Medical Policy: 02.01.15 

Original Effective Date: February 2000 

Reviewed: June 2021 

Revised: June 2021 

 

Notice:

This policy contains information which is clinical in nature. The policy is not medical advice. The information in this policy is used by Wellmark to make determinations whether medical treatment is covered under the terms of a Wellmark member's health benefit plan. Physicians and other health care providers are responsible for medical advice and treatment. If you have specific health care needs, you should consult an appropriate health care professional. If you would like to request an accessible version of this document, please contact customer service at 800-524-9242.

 

Benefit Application:

Benefit determinations are based on the applicable contract language in effect at the time the services were rendered. Exclusions, limitations or exceptions may apply. Benefits may vary based on contract, and individual member benefits must be verified. Wellmark determines medical necessity only if the benefit exists and no contract exclusions are applicable. This medical policy may not apply to FEP. Benefits are determined by the Federal Employee Program.

 

This Medical Policy document describes the status of medical technology at the time the document was developed. Since that time, new technology may have emerged or new medical literature may have been published. This Medical Policy will be reviewed regularly and be updated as scientific and medical literature becomes available.

 

Description:

Surface Electromyography (sEMG) for Neuromuscular Disorders and to Evaluate Abnormal Patterns of Electrical Activity in the Paraspinal Muscles

Surface electromyography (sEMG) technologies have been studied as a complement or potential alternative to needle electromyography (nEMG) and nerve condition studies (NCS) for the investigation of neuromuscular disorders and evaluate abnormal patterns of electrical activity in the paraspinal muscles in patients with back pain symptoms such as spasm, tenderness, limited range of motion, or postural disorders. The sEMG recording techniques vary significantly, but all involve analysis of myoelectrical signals using sensors positioned on the skin surface.

 

Surface Electromyography (sEMG)

Surface electromyography (sEMG) is also referred to as surface scanning EMG, is a non-invasive, computer-based technique that records the electrical impulses using electrodies placed on the surface of the skin overlying the nerve at rest (i.e., static) and during activity (i.e., dynamic). The procedure studies the topography of the motor unit action potential (MUAP) and is assessed by computer analysis of the frequency spectrum, amplitude or root mean square of the electrical action potential. The sEMG differs from needle electromyography (nEMG) with respect to technical requirements and electrical properties. sEMG electrodes measure from a wide area of muscle, have a relatively narrow frequency band (range 20 to 500 Hz), have a low-signal resolution, and are highly susceptible to movement artifact. The proposed use for this type of EMG is to aid in the diagnosis of neuromuscular disorders and low back pain, and to aid in assessing the prognosis of disorders involving muscle lesions. The technology has also been used to monitor bruxism (i.e., grinding and clenching of teeth). The electrical activity of muscle may be recorded with surface EMG, although spontaneous electrical activity and voluntary motor units cannot be. The clinical utility of surface EMG has not been proven in the peer-reviewed medical literature.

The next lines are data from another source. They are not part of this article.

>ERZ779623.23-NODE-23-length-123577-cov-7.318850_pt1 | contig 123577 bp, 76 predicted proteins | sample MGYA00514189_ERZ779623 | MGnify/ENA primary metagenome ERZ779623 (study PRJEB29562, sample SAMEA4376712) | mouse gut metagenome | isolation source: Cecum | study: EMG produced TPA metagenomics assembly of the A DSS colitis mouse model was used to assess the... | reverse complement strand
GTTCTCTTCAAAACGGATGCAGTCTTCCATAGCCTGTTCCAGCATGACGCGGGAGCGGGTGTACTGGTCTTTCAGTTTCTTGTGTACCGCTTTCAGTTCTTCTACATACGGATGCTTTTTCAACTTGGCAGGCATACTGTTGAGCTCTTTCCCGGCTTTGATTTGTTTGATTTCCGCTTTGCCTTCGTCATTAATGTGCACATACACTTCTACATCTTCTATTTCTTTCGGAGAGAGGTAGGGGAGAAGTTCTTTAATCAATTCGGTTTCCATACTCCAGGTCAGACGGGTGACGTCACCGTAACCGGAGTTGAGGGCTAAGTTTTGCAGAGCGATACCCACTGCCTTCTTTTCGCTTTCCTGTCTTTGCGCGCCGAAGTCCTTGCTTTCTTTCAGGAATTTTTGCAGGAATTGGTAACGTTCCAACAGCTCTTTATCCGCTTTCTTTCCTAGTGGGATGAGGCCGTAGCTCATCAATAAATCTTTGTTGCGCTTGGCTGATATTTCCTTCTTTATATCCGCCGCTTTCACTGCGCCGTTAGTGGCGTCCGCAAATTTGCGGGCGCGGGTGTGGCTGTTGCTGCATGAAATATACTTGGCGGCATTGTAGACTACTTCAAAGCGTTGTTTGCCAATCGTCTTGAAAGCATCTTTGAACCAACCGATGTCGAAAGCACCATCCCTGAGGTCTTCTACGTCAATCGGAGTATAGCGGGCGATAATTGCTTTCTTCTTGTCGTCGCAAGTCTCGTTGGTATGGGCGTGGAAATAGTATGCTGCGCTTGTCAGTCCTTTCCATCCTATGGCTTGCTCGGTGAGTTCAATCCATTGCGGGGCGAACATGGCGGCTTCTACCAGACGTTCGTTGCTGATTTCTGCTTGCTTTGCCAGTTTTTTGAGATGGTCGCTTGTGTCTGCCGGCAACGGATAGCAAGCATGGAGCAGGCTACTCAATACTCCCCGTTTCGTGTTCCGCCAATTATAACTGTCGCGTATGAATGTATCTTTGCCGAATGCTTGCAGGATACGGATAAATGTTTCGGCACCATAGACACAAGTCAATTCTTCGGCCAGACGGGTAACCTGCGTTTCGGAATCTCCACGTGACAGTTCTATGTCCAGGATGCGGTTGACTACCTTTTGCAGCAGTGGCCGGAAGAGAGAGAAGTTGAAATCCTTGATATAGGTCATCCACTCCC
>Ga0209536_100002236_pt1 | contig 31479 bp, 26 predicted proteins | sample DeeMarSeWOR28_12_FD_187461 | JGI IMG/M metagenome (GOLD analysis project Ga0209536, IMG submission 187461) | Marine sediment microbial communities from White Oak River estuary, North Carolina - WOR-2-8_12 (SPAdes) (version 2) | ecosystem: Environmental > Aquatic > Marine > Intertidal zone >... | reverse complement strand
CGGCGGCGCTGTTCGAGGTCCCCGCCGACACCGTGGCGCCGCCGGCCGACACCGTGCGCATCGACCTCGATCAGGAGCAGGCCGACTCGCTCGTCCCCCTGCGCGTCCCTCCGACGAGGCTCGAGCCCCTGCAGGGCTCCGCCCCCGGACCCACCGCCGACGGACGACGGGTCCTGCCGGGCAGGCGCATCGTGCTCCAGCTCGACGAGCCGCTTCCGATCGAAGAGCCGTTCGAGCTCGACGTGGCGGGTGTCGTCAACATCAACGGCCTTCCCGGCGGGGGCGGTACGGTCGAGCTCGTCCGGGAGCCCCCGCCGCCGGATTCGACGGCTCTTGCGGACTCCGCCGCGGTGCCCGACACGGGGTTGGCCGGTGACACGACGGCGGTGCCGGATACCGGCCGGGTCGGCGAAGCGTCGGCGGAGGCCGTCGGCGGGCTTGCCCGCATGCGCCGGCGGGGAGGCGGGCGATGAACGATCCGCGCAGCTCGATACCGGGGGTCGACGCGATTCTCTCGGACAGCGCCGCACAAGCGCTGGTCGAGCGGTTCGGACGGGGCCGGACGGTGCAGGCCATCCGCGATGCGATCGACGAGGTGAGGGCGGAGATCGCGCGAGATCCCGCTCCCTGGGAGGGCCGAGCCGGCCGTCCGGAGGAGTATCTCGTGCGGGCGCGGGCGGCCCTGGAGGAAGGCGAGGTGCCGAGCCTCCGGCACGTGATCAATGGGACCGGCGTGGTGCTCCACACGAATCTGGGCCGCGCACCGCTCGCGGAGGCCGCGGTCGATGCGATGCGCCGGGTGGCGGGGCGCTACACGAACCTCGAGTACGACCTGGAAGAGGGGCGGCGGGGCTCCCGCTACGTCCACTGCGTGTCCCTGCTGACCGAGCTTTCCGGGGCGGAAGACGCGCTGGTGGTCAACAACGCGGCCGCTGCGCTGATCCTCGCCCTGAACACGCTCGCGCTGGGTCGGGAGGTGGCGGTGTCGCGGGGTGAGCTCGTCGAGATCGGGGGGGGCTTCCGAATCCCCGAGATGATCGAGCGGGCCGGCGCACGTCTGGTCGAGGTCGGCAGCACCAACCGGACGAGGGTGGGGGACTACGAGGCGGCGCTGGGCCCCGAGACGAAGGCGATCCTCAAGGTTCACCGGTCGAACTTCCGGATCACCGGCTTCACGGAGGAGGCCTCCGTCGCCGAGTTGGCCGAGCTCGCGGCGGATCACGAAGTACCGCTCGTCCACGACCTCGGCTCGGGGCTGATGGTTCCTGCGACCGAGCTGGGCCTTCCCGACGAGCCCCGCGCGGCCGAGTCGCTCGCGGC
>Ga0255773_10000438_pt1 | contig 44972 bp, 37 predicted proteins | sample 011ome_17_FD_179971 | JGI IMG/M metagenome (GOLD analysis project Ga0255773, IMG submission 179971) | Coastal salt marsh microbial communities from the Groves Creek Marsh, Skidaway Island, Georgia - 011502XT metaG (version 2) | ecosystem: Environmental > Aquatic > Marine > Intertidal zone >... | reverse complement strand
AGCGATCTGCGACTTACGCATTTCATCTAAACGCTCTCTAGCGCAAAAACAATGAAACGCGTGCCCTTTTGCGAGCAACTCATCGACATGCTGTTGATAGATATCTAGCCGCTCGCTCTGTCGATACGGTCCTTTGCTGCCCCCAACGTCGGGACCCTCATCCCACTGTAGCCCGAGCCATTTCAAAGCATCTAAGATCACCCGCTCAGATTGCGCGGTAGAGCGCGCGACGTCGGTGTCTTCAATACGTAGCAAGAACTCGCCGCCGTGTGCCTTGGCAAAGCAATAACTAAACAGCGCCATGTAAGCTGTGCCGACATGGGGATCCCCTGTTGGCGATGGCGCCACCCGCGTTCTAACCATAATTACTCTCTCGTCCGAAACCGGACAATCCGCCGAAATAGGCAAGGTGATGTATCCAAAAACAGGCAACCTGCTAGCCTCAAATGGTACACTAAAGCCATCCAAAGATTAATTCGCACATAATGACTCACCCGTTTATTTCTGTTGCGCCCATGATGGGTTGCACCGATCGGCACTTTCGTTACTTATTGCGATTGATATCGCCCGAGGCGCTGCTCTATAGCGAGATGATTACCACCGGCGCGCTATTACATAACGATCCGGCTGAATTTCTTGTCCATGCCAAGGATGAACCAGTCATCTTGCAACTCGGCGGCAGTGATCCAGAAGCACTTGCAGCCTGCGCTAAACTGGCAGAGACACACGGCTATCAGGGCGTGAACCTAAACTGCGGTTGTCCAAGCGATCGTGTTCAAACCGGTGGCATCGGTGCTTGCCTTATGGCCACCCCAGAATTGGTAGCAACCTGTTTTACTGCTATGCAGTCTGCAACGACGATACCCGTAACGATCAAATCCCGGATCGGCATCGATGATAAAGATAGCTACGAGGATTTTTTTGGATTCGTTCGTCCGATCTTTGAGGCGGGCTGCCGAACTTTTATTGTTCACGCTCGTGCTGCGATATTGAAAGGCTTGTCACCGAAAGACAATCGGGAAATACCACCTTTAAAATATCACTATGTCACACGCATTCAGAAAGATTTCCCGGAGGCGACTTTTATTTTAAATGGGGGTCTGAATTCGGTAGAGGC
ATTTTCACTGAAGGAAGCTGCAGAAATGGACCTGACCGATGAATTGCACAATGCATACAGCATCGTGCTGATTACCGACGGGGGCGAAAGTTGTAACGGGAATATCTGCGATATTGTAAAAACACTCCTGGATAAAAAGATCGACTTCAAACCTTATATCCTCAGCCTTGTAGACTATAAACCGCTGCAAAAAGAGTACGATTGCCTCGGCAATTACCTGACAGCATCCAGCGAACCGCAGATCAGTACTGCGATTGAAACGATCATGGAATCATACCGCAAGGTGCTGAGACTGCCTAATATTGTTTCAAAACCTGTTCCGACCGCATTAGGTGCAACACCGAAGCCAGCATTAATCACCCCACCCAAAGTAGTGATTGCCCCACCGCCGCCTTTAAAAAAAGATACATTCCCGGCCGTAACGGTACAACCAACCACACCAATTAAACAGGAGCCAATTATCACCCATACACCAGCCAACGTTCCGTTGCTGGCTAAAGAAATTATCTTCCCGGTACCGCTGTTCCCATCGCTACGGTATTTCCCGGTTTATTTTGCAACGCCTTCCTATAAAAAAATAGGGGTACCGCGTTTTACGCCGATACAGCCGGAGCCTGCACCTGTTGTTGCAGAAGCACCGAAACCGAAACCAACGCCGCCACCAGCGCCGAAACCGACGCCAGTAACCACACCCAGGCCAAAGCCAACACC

High Density Surface Electromyography (HD-sEMG)

High-density surface electromyography (HD-sEMG) is a non-invasive technique to measure electrical muscle activity with multiple (more than 2) closely spaced electrodes overlying a restricted area of the skin. Besides temporal activity, HD-sEMG also allows spatial EMG activity to be recorded, thus expanding the possibilities to detect new muscle characteristics. Muscle fiber conduction velocity (MFCV) measurements and the evaluation of single motor unit (MU) characteristics come into view. In principle, HD-sEMG allows pathological changes at the MU level to be detected, especially changes in neurogenic disorders and channelopathies. The clinical effectiveness of HD-sEMG has not been established; well- designed studies are needed to ascertain the clinical utility of HD-sEMG.

 

Paraspinal EMG

The difficulty in identifying the source of pathology for most low back pain disorders has led researchers to develop new technology to help in the diagnosis of low back pain. Assessment approaches based on paraspinal surface electromyography signal techniques have been proposed to overcome some of the problems identified in other technologies. The concept is to measure and identify the presence of abnormal muscle functioning in a manner that will suggest a form of treatment.

 

Paraspinal sEMG, also referred to as paraspinal EMG scanning, has been investigated as a method of assessing the paraspinal muscles of patients which provide support to the spinal column. Impairment of the paraspinal muscles may lead to abnormal motion and pain. The paraspinal sEMG is performed using a single electrode or an array of electrodes placed on the skin surface with recordings that are typically made at rest, in various positions or after physical activity.